Chemo Brain & Fatigue

As cancer treatments improve, more and more people are either being cured or are living with cancer as a chronic illness. As a result, treatment aftereffects and the challenges they present are becoming increasingly apparent. Two of the more common aftereffects are cancer-related fatigue (CRF) and cognitive impairment, also known as "chemo brain."

The National Comprehensive Cancer Network defines CRF as "a persistent sense of tiredness related to cancer or cancer treatment that interferes with usual functioning." It is different from the everyday tiredness that can affect anyone, and is not readily relieved by rest or sleep.

Chemo brain may occur after chemotherapy and can include difficulties with memory, concentration, language, attention, reaction time, organizational skills and other mental functions.

"Many patients experience excessive fatigue or cognitive difficulties following their cancer treatments," says Swedish Cancer Institute rehabilitation physician David Zucker, M.D., Ph.D. "This can be very distressing.

"Fatigue," explains Dr. Zucker, "is the most common side effect of cancer and cancer treatment. And we know that cancer-related fatigue can compound the effect of chemo brain and, likewise, that chemo brain can increase cancer-related fatigue." 


Cancer-related fatigue can happen with all types of cancer and treatments.  Surgery, chemotherapy and radiation therapy, as well as combined therapies, can all contribute. CRF can last from a few days to a year or more, depending on the patient and the type of treatment the patient receives.

Dr. Zucker notes, however, that factors other than cancer treatment often play a role in CRF as well. Examples include pain, depression, anxiety, lack of exercise and poor nutrition. Medications used to treat conditions other than cancer can contribute to fatigue, too. 

The first step in combating cancer-related fatigue is to look for reversible causes, such as anemia, that can be treated medically. If none can be found — and this is sometimes the case — Dr. Zucker recommends that you:

  • Conserve energy by planning ahead, scheduling rest, pacing yourself, practicing proper body mechanics and avoiding extremes in temperature.
  • Eat a well-balanced diet and keep well hydrated by drinking plenty of fluids. If necessary, meet with a registered dietitian for guidance.
  • Begin an exercise program — after first consulting with a physician — that's based around low- to moderate-intensity aerobic activity such as walking, swimming or cycling. Stretching and light weight training can also be helpful. 
  • Manage stress, which for many cancer survivors includes finding activities or techniques that help you relax, exercising regularly, joining a support group, talking with friends and family, or talking with a counselor.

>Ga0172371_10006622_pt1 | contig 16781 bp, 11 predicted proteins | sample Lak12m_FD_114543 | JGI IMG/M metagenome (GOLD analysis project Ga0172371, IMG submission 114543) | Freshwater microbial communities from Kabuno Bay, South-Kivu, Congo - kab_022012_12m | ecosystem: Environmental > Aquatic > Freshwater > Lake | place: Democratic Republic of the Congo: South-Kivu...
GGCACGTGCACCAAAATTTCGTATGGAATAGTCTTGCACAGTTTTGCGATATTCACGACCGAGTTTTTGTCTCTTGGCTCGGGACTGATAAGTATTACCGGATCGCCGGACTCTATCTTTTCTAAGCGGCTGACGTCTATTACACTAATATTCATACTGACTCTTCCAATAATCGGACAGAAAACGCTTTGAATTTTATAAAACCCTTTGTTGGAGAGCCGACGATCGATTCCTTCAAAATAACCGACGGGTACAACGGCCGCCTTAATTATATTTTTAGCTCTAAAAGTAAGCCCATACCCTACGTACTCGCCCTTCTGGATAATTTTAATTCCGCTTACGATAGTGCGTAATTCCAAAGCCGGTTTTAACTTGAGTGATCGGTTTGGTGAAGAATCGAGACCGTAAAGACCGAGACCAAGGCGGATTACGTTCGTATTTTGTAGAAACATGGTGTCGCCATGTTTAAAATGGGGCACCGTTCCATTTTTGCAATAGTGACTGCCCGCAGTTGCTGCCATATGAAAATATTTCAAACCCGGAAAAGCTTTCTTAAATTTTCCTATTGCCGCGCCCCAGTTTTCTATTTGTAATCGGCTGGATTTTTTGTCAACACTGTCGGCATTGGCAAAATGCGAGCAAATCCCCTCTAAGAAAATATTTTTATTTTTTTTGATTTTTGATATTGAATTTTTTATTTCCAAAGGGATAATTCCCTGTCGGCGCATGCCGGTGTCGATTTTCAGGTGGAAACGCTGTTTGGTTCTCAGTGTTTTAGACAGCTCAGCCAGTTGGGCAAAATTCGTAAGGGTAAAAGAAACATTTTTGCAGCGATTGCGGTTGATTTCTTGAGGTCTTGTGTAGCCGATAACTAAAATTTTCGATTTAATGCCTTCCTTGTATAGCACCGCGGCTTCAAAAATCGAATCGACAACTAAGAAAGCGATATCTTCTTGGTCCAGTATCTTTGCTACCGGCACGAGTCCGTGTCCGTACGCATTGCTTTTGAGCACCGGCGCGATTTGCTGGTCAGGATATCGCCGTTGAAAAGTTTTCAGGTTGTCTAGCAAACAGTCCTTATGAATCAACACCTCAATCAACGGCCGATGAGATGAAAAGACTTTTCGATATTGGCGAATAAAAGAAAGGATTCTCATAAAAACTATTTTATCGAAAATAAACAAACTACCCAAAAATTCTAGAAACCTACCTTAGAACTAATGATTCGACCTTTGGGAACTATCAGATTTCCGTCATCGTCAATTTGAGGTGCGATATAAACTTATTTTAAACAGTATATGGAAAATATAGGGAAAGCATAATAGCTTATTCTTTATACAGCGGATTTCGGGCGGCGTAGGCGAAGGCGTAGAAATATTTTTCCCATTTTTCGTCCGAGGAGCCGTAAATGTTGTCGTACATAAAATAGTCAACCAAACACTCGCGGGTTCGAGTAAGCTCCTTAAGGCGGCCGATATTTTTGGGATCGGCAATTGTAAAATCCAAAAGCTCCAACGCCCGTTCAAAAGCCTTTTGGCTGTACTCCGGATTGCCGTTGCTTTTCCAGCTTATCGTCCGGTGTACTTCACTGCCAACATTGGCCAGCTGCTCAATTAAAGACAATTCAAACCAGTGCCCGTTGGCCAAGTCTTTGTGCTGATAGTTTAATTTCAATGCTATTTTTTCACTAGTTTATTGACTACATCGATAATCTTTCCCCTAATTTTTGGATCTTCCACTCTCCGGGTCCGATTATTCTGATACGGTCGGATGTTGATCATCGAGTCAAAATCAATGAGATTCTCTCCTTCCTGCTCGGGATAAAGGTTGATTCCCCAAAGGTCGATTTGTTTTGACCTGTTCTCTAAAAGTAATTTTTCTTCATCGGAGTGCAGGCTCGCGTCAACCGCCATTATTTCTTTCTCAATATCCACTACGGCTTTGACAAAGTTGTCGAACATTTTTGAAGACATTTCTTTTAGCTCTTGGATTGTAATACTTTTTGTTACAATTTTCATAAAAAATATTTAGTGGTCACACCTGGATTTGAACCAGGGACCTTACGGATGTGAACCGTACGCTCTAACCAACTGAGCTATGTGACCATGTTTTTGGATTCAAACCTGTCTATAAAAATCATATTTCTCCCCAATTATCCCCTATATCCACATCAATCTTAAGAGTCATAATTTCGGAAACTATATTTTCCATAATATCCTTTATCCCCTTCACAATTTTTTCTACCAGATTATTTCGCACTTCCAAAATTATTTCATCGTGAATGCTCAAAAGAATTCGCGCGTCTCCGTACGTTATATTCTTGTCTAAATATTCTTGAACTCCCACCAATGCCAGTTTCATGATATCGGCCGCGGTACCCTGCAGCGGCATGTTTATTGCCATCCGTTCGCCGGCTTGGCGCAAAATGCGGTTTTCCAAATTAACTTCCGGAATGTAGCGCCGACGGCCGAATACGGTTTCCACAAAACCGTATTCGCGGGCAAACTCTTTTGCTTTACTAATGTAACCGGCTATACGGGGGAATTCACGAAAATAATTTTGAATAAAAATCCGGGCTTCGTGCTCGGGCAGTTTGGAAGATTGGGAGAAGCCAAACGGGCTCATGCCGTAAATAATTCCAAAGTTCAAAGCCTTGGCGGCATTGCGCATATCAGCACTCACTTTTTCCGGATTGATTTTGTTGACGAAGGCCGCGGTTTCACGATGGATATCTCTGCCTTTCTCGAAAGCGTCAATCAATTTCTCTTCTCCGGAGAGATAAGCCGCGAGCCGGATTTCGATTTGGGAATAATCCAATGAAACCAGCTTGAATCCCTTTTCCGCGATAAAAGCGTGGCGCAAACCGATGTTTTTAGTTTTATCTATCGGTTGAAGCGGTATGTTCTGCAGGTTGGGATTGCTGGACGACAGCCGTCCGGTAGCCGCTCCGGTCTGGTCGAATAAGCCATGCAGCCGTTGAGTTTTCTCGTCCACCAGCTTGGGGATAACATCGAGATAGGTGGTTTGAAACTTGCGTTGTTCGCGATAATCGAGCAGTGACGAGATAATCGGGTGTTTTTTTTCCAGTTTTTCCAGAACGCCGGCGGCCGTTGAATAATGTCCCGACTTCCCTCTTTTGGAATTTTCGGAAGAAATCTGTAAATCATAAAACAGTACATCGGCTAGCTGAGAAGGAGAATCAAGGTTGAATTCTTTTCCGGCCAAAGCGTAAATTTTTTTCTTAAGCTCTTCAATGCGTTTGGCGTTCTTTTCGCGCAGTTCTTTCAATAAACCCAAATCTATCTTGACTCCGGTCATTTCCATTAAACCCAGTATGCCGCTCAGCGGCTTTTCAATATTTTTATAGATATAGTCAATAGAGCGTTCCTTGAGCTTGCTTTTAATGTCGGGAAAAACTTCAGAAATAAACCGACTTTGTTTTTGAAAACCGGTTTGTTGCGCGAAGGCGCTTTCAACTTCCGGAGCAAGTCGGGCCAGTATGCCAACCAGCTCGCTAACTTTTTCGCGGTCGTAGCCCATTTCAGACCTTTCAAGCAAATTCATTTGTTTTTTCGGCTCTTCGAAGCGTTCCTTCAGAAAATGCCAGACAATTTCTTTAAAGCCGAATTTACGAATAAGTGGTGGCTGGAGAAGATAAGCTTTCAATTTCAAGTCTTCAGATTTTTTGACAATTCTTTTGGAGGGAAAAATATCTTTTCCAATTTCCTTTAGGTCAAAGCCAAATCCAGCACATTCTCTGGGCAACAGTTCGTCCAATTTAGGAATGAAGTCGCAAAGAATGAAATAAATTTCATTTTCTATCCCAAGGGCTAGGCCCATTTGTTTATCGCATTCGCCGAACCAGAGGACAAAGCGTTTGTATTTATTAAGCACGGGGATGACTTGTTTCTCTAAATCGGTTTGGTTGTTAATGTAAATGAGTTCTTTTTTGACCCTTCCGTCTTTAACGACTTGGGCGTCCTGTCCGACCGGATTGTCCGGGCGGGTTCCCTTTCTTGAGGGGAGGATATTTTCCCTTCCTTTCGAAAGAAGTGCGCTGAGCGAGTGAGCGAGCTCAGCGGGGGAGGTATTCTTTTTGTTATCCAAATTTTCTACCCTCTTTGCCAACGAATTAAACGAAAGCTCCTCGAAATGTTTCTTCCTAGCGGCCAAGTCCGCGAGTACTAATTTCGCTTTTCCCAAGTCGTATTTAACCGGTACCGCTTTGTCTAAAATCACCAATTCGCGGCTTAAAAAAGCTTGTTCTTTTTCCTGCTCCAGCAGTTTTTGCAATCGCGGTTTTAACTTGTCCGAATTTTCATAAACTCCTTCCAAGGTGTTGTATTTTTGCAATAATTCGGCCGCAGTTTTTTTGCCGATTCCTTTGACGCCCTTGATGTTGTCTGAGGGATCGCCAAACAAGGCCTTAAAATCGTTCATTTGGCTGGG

Chemo Brain

Although the problems that cancer-related cognitive impairments can create are well established, the causes are not fully understood. The good news is that there are a number of strategies to lessen the cognitive impacts of chemotherapy, and that do it without the use of medication. Dr. Zucker offers these tips to help patients with chemo brain cope (experiment to find what works for you):

  • Ask for help, because letting people know you have a problem will remove much of the pressure and help reduce stress.
  • Get enough sleep and establish a regular wake-up time and bedtime. Sleep is vital and regular sleep hours help your brain stay on track. Beware of anything that degrades the quality of sleep, including caffeine and alcohol.
  • Exercise regularly, since even short periods of simple exercise several times a day revitalize the brain and sharpen your thinking.
  • Eat well to ensure that your body and your brain are getting high-quality nourishment and plenty of fluids.
  • Exercise your mind. Discuss current events, work a crossword puzzle or start a new hobby.
  • Avoid multitasking and take your tasks one at a time instead of trying to do too much at once.
  • Create a "memory notebook" — take notes and keep a day-by-day record of upcoming appointments, important phone numbers and even your medication schedule. Consider keeping a personal diary of this challenging time in your life.
  • Reduce stress by giving yourself plenty of time to get to appointments and social events, and let people know that you are sometimes late.
  • Consider learning to meditate, since it can help you relax, strengthen your mind and help improve concentration.

"Notice that many of the suggestions for lessening the impact of chemo brain also can help with cancer-related fatigue," says Dr. Zucker. "By using these strategies, you can help reduce both."

Talk It Out 

If you think you are experiencing cancer-related fatigue or chemo brain, don't hesitate to talk to your physician or other health-care providers. For one, you don't want to carry this burden alone. Nor do you want to overlook the possibility that your problem or problems may be caused by a condition that's unrelated to your cancer or your cancer treatment.

And, finally, remember that physicians and researchers are studying cancer-related fatigue and chemo brain on an ongoing basis. If your physician knows that you are suffering from one or both of these conditions, then you will be well positioned to benefit from any medical advances when they become available.